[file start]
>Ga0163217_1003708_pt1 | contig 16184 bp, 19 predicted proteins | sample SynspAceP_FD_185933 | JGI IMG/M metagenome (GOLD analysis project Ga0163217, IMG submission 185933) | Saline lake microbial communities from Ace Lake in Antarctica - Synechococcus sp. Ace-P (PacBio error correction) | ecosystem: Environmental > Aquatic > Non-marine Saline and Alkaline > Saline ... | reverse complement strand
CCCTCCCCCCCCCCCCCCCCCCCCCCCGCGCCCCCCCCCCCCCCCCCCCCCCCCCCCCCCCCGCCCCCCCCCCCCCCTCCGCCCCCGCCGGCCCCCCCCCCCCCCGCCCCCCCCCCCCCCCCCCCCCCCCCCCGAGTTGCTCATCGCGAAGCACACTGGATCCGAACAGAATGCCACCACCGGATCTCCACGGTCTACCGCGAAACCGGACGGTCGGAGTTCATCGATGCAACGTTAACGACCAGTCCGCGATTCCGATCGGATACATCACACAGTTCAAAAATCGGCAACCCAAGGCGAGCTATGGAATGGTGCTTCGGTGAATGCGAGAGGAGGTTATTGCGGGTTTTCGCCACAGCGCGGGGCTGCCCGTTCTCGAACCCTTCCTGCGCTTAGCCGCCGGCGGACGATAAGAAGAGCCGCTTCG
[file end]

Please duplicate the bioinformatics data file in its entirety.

>Ga0163217_1003708_pt1 | contig 16184 bp, 19 predicted proteins | sample SynspAceP_FD_185933 | JGI IMG/M metagenome (GOLD analysis project Ga0163217, IMG submission 185933) | Saline lake microbial communities from Ace Lake in Antarctica - Synechococcus sp. Ace-P (PacBio error correction) | ecosystem: Environmental > Aquatic > Non-marine Saline and Alkaline > Saline ... | reverse complement strand
CCCTCCCCCCCCCCCCCCCCCCCCCCCGCGCCCCCCCCCCCCCCCCCCCCCCCCCCCCCCCCGCCCCCCCCCCCCCCTCCGCCCCCGCCGGCCCCCCCCCCCCCCGCCCCCCCCCCCCCCCCCCCCCCCCCCCGAGTTGCTCATCGCGAAGCACACTGGATCCGAACAGAATGCCACCACCGGATCTCCACGGTCTACCGCGAAACCGGACGGTCGGAGTTCATCGATGCAACGTTAACGACCAGTCCGCGATTCCGATCGGATACATCACACAGTTCAAAAATCGGCAACCCAAGGCGAGCTATGGAATGGTGCTTCGGTGAATGCGAGAGGAGGTTATTGCGGGTTTTCGCCACAGCGCGGGGCTGCCCGTTCTCGAACCCTTCCTGCGCTTAGCCGCCGGCGGACGATAAGAAGAGCCGCTTCG